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Public Papers - 1992

Memorandum on Benefits and Costs of Legislative Proposals


Memorandum for the Heads of Departments and Agencies

Subject: Benefits and Costs of Legislative Proposals

I am today directing the establishment of procedures by which the likely benefits and costs to the American public of legislative proposals are disclosed, to the public and to the Congress, before enactment. These procedures will permit the full and fair evaluation of these benefits and costs, both direct and indirect, as part of the legislative process.

The rational and efficient balancing of the benefits and costs of proposed Federal legislation can be hindered by a lack of key information. Enactment of legislation without consideration of this information may result in costly and inefficient requirements that show the rate of growth of jobs and incomes for the American people. Identifying the benefits and costs of proposed regulatory and other Federal legislation and their indirect effects is a crucial first step in assuring strong economic performance.

I therefore direct the Director of the Office of Management and Budget to ensure that quantified estimates of the likely benefits and costs of legislative proposals are provided on a timely basis to the Congress. This shall be undertaken as part of the legislative coordination and clearance process established by OMB, and shall be consistent with the policies stated in existing Executive orders.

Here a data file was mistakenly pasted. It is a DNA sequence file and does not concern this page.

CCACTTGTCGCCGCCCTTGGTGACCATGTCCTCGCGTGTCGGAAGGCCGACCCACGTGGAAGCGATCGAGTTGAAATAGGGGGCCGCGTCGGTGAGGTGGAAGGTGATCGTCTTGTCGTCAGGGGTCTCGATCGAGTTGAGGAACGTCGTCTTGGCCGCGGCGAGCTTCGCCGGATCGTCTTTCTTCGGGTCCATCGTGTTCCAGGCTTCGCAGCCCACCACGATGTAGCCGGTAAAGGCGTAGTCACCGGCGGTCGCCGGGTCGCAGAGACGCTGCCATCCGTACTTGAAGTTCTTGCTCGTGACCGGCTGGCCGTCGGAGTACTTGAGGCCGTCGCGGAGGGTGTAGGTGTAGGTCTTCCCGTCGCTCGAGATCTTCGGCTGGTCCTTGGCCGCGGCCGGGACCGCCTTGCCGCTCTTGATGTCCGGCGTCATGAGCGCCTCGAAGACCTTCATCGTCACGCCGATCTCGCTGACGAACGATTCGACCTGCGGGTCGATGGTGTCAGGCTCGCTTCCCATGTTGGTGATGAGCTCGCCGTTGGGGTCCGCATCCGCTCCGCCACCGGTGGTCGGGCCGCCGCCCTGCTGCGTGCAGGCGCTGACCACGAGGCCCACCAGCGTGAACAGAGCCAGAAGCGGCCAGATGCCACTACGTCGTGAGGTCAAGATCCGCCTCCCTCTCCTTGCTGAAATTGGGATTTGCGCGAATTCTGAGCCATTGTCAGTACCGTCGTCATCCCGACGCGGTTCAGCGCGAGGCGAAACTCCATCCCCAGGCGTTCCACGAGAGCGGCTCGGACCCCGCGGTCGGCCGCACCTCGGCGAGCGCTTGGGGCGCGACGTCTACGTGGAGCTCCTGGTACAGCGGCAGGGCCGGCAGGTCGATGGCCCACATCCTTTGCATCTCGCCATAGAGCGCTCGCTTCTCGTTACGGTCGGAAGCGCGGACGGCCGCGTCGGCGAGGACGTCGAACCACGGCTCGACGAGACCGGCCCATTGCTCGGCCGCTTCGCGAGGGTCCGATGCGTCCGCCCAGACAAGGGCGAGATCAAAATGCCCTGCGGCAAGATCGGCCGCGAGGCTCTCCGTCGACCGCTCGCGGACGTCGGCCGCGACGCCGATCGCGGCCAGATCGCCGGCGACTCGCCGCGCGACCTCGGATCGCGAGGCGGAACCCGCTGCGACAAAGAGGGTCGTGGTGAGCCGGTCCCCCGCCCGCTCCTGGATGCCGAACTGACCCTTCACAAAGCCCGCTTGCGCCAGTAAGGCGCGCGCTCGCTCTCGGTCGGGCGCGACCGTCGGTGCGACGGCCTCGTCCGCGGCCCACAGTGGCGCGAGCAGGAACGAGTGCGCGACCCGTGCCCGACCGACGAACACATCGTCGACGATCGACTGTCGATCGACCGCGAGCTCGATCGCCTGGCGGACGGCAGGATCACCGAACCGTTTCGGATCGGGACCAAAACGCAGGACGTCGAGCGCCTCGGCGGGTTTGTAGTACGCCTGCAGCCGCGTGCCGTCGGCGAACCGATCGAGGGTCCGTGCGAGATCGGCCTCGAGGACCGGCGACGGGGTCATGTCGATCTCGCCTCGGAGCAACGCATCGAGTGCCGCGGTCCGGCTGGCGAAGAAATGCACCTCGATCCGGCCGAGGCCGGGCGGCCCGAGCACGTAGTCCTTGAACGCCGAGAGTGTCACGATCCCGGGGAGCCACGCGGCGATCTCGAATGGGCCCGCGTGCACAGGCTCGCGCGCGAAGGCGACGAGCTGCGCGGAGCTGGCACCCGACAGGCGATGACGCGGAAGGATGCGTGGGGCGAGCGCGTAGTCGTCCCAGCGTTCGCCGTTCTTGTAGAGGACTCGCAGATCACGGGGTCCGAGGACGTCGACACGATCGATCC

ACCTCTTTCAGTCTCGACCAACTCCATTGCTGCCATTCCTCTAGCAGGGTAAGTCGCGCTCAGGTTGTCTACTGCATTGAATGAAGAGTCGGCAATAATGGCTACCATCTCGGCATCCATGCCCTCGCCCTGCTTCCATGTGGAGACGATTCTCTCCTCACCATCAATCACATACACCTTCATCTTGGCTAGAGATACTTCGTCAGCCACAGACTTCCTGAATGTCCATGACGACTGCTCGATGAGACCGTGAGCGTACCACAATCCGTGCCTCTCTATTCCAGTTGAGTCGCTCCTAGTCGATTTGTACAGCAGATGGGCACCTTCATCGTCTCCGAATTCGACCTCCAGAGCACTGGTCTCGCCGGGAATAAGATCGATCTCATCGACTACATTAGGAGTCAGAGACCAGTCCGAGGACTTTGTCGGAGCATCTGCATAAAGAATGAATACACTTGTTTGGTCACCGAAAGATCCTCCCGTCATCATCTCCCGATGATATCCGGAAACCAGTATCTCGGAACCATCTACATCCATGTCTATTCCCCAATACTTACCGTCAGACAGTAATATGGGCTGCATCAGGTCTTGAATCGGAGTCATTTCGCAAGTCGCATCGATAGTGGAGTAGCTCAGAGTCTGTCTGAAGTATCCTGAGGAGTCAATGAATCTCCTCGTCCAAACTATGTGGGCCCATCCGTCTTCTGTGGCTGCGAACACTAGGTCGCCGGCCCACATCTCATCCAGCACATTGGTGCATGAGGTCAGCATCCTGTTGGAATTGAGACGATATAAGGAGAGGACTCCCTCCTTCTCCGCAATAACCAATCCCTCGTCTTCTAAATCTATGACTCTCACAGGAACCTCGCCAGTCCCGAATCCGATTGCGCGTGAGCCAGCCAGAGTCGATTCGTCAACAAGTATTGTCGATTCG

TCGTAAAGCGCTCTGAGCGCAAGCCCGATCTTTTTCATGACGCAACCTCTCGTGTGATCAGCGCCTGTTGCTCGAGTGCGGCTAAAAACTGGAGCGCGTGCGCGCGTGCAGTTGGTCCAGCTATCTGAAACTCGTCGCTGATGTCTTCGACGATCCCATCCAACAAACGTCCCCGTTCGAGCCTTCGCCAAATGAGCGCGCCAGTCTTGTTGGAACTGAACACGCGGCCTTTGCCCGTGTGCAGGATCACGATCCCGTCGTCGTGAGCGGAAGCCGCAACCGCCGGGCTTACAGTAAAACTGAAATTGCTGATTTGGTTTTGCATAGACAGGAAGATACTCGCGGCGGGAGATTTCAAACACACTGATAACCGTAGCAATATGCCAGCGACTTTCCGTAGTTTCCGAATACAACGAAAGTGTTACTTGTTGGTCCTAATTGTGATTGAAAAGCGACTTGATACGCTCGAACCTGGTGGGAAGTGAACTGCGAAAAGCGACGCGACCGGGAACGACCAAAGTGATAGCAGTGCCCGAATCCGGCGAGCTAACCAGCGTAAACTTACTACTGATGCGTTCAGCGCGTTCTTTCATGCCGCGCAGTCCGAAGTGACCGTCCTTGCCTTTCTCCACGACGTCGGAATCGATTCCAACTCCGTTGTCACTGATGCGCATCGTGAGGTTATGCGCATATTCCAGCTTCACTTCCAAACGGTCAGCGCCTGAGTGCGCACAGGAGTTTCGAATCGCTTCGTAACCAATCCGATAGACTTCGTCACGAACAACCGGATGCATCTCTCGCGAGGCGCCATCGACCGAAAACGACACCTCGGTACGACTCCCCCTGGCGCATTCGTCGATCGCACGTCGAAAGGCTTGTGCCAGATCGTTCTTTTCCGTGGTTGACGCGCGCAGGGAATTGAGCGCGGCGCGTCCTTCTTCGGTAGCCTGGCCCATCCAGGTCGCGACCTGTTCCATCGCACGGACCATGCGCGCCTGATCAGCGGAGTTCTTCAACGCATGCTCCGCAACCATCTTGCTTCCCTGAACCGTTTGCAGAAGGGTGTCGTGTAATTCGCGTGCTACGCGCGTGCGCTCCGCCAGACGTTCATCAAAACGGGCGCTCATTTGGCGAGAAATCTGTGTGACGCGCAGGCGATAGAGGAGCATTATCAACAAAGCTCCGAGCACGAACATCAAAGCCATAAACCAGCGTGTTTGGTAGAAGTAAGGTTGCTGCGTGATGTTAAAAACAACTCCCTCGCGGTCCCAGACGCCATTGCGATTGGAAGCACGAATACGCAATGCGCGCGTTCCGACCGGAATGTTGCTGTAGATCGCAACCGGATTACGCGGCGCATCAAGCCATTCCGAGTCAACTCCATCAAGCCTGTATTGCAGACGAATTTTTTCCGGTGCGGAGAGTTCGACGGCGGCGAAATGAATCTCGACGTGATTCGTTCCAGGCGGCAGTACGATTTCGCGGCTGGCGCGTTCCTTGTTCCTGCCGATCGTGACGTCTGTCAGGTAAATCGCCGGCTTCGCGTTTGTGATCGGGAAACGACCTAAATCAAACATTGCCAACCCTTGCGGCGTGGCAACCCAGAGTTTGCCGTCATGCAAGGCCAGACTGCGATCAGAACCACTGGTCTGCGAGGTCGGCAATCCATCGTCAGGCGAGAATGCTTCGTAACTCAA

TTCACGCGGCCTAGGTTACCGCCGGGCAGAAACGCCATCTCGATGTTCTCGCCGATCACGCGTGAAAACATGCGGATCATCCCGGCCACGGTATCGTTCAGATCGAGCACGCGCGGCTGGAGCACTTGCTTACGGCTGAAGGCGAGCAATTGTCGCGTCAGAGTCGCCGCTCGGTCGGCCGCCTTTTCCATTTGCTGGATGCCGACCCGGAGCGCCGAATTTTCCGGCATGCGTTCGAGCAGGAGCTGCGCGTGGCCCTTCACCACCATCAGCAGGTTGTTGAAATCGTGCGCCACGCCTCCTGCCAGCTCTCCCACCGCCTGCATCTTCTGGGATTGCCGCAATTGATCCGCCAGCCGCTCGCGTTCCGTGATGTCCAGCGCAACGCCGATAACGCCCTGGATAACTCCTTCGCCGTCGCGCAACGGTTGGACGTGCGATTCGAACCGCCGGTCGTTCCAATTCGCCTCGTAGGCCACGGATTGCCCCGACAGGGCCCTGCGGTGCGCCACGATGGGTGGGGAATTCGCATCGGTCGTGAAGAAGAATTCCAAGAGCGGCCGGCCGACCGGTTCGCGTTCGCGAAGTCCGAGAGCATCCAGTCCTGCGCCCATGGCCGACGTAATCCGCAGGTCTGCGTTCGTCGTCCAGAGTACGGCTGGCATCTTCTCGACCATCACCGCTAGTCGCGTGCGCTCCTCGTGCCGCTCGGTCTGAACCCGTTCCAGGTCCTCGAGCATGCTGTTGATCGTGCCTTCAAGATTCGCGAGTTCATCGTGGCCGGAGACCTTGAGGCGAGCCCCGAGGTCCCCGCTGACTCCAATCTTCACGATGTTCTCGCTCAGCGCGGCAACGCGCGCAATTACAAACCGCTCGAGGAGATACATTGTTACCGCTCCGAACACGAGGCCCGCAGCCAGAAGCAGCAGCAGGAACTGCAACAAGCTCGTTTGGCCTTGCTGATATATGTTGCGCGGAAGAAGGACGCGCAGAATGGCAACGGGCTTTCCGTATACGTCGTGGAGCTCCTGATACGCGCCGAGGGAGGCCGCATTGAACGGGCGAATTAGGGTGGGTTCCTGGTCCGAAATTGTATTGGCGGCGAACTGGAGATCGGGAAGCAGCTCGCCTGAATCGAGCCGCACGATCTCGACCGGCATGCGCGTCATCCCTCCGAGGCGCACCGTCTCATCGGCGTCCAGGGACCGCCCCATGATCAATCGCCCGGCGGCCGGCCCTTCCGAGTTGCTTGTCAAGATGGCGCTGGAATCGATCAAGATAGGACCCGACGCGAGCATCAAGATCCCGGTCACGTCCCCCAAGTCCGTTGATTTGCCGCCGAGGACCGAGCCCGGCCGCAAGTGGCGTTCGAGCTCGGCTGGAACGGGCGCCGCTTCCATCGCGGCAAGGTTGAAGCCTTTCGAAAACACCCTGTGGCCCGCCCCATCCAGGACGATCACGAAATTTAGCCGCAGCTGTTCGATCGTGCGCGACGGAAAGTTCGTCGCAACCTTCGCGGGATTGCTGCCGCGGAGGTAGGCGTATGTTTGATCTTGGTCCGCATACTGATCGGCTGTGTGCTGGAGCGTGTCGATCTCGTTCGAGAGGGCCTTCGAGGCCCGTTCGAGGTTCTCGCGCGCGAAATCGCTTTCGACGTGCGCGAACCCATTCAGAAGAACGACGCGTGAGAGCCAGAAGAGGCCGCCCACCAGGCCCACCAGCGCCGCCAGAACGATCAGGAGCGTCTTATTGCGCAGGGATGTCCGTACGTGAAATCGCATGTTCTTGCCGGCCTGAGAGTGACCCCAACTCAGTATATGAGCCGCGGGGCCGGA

Where appropriate, these estimates should include assessments of the effect of the proposed legislation on:

1. The expected benefits and costs for the U.S. economy (including, for example, the impact on consumers, firms, and State and local governments);

2. U.S. employment, inflation, international competitiveness, and economic growth (measured, for example, by gross domestic product); and

3. Outlays and revenues by the Federal government as compared to outlays and revenues for the same activity in the current fiscal year.

Departments and agencies should prepare these estimates in a timely manner for significant elements of legislative proposals under active consideration by the Congress, or to be proposed by a department or agency, that have substantial impact upon the public, and should provide the Office of Management and Budget with such proposed estimates as may be requested by the Director. The Director of the Office of Management and Budget shall, in consultation with the Chairman of the Council of Economic Advisers, provide technical guidance to agencies on the methodology for preparing high quality and accurate estimates.

George Bush

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